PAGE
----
Purpose: Bio-based products are often considered sustainable due to their renewable nature. However, the environmental performance of products needs to be assessed considering a life cycle perspective to get a complete picture of potential benefits and trade-offs. We present a life cycle assessment of the global commodity ethanol, produced from different feedstock and geographical origin. The aim is to understand the main drivers for environmental impacts in the production of bio-based ethanol as well as its relative performance compared to a fossil-based alternative. Methods: Ethanol production is assessed from cradle to gate; furthermore, end-of-life emissions are also included in order to allow a full comparison of greenhouse gas (GHG) emissions, assuming degradation of ethanol once emitted to air from household and personal care products. The functional unit is 1 kg ethanol, produced from maize grain in USA, maize stover in USA, sugarcane in North-East of Brazil and Centre-South of Brazil, and sugar beet and wheat in France. As a reference, ethanol produced from fossil ethylene in Western Europe is used. Six impact categories from the ReCiPe assessment method are considered, along with seven novel impact categories on biodiversity and ecosystem services (BES). Results and discussion: GHG emissions per kilogram bio-based ethanol range from 0.7 to 1.5 kg CO2 eq per kg ethanol and from 1.3 to 2 kg per kg if emissions at end-of-life are included. Fossil-based ethanol involves GHG emissions of 1.3 kg CO2 eq per kg from cradle-to-gate and 3.7 kg CO2 eq per kg if end-of-life is included. Maize stover in USA and sugar beet in France have the lowest impact from a GHG perspective, although when other impact categories are considered trade-offs are encountered. BES impact indicators show a clear preference for fossil-based ethanol. The sensitivity analyses showed how certain methodological choices (allocation rules, land use change accounting, land use biomes), as well as some scenario choices (sugarcane harvest method, maize drying) affect the environmental performance of bio-based ethanol. Also, the uncertainty assessment showed that results for the bio-based alternatives often overlap, making it difficult to tell whether they are significantly different. Conclusions: Bio-based ethanol appears as a preferable option from a GHG perspective, but when other impacts are considered, especially those related to land use, fossil-based ethanol is preferable. A key methodological aspect that remains to be harmonised is the quantification of land use change, which has an outstanding influence in the results, especially on GHG emissions. © 2013 Springer-Verlag Berlin Heidelberg.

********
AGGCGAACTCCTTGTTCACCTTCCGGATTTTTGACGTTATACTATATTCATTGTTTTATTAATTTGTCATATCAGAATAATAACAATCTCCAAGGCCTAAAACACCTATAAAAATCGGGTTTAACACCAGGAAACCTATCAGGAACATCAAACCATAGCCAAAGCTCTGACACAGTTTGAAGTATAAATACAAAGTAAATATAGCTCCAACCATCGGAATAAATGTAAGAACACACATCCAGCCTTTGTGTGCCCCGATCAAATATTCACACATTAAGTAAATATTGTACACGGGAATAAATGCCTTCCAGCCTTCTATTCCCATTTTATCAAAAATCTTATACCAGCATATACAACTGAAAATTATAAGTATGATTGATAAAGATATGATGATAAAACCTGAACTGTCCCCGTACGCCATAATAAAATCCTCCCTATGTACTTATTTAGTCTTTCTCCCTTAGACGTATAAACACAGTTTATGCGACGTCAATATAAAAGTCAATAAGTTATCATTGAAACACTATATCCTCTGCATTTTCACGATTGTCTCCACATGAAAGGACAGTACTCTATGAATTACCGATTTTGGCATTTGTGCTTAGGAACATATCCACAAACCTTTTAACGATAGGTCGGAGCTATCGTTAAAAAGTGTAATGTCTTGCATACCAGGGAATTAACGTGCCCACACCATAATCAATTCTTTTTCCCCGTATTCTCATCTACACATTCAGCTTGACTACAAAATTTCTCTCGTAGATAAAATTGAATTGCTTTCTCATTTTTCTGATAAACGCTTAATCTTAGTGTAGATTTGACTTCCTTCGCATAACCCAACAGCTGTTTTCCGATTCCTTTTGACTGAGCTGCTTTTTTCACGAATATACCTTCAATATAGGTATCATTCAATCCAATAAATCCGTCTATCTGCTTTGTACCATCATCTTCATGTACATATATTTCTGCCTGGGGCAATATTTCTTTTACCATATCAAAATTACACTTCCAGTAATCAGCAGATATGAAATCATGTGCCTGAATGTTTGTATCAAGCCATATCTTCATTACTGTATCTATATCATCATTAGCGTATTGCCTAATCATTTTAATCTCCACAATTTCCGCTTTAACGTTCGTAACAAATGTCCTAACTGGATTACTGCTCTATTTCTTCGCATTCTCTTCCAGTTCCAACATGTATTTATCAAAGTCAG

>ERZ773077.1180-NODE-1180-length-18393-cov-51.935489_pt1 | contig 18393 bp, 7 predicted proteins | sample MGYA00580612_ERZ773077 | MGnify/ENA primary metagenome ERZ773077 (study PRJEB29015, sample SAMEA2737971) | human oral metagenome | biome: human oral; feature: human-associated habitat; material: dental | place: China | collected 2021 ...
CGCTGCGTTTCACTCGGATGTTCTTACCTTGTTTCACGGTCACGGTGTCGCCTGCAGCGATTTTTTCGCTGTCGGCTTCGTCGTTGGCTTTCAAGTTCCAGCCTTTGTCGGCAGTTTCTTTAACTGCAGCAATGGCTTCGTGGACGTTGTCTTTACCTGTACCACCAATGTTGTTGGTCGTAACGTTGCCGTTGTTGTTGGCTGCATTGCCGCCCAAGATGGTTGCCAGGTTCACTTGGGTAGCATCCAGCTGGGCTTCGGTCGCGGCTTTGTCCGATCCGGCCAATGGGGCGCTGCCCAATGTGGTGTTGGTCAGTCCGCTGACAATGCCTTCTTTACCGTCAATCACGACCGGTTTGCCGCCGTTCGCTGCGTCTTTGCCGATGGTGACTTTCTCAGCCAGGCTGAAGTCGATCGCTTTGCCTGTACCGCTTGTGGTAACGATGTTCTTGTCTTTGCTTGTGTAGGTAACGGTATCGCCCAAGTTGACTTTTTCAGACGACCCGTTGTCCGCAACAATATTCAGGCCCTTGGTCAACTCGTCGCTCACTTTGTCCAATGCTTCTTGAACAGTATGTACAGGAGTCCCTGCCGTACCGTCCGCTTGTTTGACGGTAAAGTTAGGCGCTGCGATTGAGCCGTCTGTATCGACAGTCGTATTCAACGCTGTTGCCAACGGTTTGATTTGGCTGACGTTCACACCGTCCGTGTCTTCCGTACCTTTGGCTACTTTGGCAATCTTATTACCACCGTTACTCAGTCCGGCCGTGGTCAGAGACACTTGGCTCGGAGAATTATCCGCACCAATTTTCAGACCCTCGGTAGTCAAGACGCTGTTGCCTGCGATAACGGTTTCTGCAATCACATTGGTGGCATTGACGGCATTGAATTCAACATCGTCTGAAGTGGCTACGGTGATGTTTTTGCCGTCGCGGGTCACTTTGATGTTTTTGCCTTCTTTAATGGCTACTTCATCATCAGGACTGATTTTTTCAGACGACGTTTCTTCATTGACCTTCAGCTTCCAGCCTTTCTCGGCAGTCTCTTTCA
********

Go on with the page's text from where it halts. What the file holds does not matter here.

Nemecek T.,Institute for Sustainability science | Jungbluth N.,ESU services Ltd. | I Canals L.M.,Industry and Economics | Schenck R.,Institute for Environmental Research and Education
International Journal of Life Cycle Assessment | Year: 2016